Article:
- Category: Volume 88 (Fall 2016 - Spring 2017)
- Published: 13 October 2016
- Written by BRENDEN GREVE | POLITICS CO-EDITOR
An apparent fake, leaked polling memo that was intended to spin polling results in favor of Democratic Presidential nominee, Hillary Clinton, surfaced in the media late last month from the Monmouth Polling Institute— and left the polling institute members answering angry social media users.
On Sept. 21, a website called Real True News published a story claiming that a leaked Monmouth polling memo surfaced that urged the poll to change the narrative of the election. The website claimed that the accomplished pollster from fivethirtyeight.com, Nate Silver, had sent the memo. However, the name on the memo was blacked out.
The story came out shortly after the polling institute released its latest numbers, showing Clinton regaining momentum in Florida and criticizing them because they had published two polls that favored Donald Trump the week before.
The mysterious memo was in email form and read to Patrick Murray, Director of the Polling Institute, and had the subject titled, “Change the Narrative.” The memo instructed the polling institute to poll populations that would be more favorable to Clinton. It said, “we prefer polling areas of high unemployment for minority response and “more are available to take calls during working hours and far, far fewer of them support Republican candidates.” “We also need to greatly oversample women.” At one point the email emphasized, “this week the news cycle MUST show Hillary regaining the lead in Florida.”
These are just samples of the statements made in the leaked document that can be found at Scribd.com, a digital library subscription service. The memo was met with scrutiny. Monmouth University graduate and Assistant Campaign Manager for the Pennsylvania Republican Party, Tyler Vandegrift, said, “If it’s true then it’s a disgrace and there needs to be action. He is potentially sacrificing the academic reputation of my Alma Mater in favor of partisan politics. People need to have faith in polls.”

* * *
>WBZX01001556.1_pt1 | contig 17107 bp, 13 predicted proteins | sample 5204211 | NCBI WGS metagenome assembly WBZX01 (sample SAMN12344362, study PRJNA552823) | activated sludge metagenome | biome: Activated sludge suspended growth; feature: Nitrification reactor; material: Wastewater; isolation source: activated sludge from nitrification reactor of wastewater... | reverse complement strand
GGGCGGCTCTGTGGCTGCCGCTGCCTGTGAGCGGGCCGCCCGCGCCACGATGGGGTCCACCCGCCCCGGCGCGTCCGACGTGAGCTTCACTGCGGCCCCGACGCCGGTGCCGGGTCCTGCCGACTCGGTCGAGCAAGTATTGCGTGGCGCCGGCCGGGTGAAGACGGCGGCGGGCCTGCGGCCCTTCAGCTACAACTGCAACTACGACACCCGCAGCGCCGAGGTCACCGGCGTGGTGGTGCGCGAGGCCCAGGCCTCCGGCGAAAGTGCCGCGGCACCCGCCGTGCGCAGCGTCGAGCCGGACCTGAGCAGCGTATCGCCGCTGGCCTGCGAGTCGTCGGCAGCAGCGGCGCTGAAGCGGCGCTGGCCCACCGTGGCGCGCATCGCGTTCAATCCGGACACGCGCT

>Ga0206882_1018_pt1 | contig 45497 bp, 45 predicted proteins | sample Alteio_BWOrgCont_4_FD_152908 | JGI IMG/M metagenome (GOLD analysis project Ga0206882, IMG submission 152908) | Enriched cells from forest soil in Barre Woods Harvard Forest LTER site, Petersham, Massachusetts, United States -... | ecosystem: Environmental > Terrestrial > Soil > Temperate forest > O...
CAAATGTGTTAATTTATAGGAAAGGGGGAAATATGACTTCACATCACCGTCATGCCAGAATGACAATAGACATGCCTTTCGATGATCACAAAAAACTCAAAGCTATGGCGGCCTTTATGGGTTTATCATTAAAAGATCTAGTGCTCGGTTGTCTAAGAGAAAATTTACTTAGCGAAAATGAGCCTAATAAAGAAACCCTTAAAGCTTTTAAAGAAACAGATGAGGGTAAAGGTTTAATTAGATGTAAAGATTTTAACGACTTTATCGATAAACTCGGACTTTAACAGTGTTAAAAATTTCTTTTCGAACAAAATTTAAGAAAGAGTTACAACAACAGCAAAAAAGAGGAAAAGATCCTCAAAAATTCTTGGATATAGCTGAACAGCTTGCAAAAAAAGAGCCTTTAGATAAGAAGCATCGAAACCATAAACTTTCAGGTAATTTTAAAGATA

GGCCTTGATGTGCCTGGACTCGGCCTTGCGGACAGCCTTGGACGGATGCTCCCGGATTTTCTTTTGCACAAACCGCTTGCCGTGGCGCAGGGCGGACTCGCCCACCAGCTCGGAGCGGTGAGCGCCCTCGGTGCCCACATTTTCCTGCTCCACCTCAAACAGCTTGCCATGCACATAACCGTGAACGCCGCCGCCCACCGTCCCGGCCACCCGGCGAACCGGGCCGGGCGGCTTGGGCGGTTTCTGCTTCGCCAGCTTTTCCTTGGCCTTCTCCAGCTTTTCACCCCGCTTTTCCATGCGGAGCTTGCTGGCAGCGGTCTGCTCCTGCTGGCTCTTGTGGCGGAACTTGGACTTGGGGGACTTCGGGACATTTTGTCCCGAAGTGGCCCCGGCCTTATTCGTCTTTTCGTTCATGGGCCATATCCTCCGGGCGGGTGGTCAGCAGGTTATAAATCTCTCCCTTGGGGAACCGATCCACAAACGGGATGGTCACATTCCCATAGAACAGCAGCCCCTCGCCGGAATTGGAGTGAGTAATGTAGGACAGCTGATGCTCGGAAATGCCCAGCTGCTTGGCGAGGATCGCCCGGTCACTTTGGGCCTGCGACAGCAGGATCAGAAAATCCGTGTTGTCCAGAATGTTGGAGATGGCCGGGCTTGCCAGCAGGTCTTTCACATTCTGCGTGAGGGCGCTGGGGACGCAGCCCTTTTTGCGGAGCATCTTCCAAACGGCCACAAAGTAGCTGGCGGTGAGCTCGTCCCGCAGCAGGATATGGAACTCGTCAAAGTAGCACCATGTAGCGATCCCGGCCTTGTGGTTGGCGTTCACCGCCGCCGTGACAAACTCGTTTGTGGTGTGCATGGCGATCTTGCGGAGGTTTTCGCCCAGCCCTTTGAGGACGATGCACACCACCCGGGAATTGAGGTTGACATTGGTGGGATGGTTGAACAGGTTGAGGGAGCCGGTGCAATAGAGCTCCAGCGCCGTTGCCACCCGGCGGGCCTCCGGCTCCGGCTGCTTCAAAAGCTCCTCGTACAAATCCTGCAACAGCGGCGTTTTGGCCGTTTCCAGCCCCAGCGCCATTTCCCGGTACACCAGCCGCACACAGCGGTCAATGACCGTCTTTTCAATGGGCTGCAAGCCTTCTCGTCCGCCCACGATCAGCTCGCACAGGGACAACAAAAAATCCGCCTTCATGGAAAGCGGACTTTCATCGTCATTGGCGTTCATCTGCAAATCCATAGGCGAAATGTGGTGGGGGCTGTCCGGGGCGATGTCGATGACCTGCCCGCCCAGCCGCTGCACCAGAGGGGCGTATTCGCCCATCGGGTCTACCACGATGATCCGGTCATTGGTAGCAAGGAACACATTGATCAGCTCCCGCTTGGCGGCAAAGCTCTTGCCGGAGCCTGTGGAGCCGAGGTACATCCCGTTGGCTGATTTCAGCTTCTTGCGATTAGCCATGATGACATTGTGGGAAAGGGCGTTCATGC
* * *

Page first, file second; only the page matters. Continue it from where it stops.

There were angry responses on Twitter as well. A Washington Post article, written by David Weigel, captured the back and forth. One tweet read, “I knew that Monmouth poll was garbage. If this is real, it basically confirms everything we have been saying about fake polls and collusion.”
The Monmouth poll responded via their Twitter account. “For the record, the purported Monmouth University poll memo being circulated is a photoshopped fake - and not a very good one at that.”
Murray said, “a fake memo popped up out of thin air.” He suggested that the memo was photoshopped by a Trump supporter and said, “every time Trump is down, we get nasty comments.” He added, “I’ve received comments where people told me they wished I was dead.”
Dr. Jennifer McGovern, an assistant professor of sociology, said, “I think people tend to doubt polls for a number of reasons and one of those reasons is a lack of understanding of how scientific polling is conducted.” She also mentioned “confirmation bias” as an issue. She said, “People tend to stick to their own worldview and it takes a lot of evidence to overturn someone’s views. Sometimes people will see evidence that contradicts their views and interpret it in a way that supports their views- this happens especially in politics.”
She said of the controversy, “So take ‘Misunderstanding of Polls’ + ‘Confirmation Bias’ and then throw in a third element that has been a theme of this election ‘Distrust of Authority/Institutions.’ When you mix those together, I could totally see how an incident like this happens.”
Dr. Stephen Chapman, an assistant professor of political science and University Director of the Masters Public Policy Program, said, “When polling outlets become more popular and regularly used throughout media outlets to discuss election outcomes, it will undoubtedly bring out interested parties who would like to disparage the source to change the narrative.” He said, “Patrick Murray has done an excellent job at building the MU Polling Institute to what it is today. This obviously faked leak was an attempt to tarnish the reputation of the Polling Institute in order for both media outlets and the masses to place less emphasis on their findings.”
Chapman continued, “Since this story broke, multiple polls have found similar results to that of our institute, reinforcing both the accuracy of the Polling Institutes methodology and the ridiculous nature of the faked ‘leak.’”